On June 23, 2005 the Black-breasted Puffleg was adopted as the official emblem of the city of Quito Ecuador.
The male and female Black-breasted Pufflegs are relatively dimorphic in their appearance. Both genders are comparatively small, approximately 8 – 9 cm (3 – 3.5 in) in length. The bill is short and straight. The male is mostly black with a greenish iridescence, particularly around the crown and lower back. The forked tail is a deep steel-blue while the undertail-coverts and crissum (area below the rump) exhibit a violet-blue sheen. There is also a violet gorget or throat patch that can be noticed when the bird faces the observer. The large white leg-puffs are obvious on both genders, this significant asset accounting for their name.
The female has a more bronzy-green appearance on its upper-parts transcending to a teal hue on the rump and tail. Her under-parts exhibit a coppery-green color and possess a violet throat-patch and puffy legs similar to the male. While the male is unmistakable in its characteristics, the female is homogenous with the Turquoise-throated Puffleg, which at this writing has not been reliably observed in Ecuador since the 19th century and may already be extirpated from the country.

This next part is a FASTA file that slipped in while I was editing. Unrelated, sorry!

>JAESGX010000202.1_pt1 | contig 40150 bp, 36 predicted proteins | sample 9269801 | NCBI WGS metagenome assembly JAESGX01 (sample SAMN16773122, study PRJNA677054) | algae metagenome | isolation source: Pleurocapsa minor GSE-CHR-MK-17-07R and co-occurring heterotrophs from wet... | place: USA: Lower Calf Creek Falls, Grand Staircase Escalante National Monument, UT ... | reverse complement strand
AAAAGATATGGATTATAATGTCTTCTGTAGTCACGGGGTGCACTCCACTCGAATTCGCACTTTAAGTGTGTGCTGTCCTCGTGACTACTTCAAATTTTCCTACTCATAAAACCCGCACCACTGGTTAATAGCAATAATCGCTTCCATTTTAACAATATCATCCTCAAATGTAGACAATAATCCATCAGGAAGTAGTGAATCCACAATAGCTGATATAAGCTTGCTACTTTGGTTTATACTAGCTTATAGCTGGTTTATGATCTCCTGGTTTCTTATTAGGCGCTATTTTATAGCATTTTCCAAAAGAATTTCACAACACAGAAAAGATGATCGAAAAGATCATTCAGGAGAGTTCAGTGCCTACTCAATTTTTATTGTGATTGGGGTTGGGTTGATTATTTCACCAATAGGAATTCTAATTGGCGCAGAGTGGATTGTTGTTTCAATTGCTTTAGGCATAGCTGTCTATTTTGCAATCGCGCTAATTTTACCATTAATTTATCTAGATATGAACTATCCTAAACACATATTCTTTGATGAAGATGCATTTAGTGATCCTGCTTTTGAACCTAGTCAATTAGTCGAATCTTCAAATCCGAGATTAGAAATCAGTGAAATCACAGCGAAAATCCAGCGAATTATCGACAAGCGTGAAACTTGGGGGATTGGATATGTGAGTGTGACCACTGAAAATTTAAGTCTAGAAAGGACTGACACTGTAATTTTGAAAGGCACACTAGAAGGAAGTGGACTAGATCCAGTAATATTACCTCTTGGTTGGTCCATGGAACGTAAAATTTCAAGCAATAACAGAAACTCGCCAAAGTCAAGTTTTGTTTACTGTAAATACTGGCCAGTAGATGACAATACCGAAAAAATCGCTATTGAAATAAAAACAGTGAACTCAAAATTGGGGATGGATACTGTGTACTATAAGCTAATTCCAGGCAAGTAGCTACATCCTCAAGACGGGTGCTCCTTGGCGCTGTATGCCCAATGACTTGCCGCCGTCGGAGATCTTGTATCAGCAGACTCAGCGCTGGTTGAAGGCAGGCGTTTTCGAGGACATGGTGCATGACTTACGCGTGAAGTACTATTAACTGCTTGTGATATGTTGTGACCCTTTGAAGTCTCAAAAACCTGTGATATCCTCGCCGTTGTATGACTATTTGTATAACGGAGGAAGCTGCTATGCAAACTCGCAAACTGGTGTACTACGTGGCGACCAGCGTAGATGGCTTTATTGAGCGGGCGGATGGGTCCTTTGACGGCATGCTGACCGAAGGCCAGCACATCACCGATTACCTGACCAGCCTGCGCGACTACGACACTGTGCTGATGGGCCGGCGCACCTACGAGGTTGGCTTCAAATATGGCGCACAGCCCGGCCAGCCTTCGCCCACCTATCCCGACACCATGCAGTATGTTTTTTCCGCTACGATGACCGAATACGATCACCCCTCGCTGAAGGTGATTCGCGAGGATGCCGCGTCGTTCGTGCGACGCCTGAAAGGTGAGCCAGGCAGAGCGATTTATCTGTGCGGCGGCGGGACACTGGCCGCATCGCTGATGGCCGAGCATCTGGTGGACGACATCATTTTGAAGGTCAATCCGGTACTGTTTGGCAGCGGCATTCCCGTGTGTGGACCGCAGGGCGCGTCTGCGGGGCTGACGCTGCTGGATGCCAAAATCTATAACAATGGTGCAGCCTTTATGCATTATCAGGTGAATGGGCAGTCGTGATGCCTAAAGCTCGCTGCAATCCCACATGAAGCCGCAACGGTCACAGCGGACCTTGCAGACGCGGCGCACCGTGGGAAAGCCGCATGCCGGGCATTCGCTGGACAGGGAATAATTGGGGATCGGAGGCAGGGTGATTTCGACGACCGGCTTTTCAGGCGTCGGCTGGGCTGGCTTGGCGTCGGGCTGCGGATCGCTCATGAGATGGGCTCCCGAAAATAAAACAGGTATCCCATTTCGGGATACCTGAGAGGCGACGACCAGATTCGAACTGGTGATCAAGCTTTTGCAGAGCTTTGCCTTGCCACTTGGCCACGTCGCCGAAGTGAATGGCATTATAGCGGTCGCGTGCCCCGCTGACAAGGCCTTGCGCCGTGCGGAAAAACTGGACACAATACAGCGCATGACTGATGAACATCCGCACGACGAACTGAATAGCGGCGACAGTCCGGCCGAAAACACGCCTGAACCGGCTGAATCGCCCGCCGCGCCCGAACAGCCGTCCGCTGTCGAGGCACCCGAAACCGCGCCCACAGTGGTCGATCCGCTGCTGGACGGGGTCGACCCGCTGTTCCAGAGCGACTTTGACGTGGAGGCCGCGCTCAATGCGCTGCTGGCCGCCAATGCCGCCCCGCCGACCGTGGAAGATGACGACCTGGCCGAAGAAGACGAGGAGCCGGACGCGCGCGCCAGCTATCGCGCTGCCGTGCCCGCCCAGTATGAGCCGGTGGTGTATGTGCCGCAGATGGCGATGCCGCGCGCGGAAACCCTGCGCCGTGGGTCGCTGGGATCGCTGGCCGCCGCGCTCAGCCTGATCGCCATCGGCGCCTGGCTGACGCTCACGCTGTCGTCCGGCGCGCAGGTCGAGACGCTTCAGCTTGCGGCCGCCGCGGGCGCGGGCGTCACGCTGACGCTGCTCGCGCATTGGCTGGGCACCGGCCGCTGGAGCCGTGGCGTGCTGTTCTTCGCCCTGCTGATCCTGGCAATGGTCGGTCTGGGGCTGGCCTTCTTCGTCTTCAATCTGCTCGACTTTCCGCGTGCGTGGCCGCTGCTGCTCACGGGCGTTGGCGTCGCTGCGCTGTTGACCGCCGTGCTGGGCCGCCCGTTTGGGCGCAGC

Habits and Habitats
Unfortunately, due to its limited habitat and small population, little is known about the Black-breasted Puffleg. It prefers humid and wet cloud forest areas, particularly at the higher altitudes. Most recent sightings have occurred between 2,850 and 3,500 m (9,350 and 11,500 ft). It is speculated that this tiny creature is an altitude migrant, favoring higher altitudes during breeding season (November to February) and descending to the lower elevations during the months of April through September. This migratory practice may be due to the flowering of certain vines, fuchsia plants and ericaceous trees. Since it has been recorded feeding on 27 different species of food-plants it is not believed that its range is restricted due solely to dietary constraints.
This species is not a particularly vocal bird, although at times will utter some small noises. It feeds low in shrubbery, favoring forest borders. Like most hummingbirds, it will perch and observe surrounding activity from a comfortable distance, speeding off when a predator ventures too close.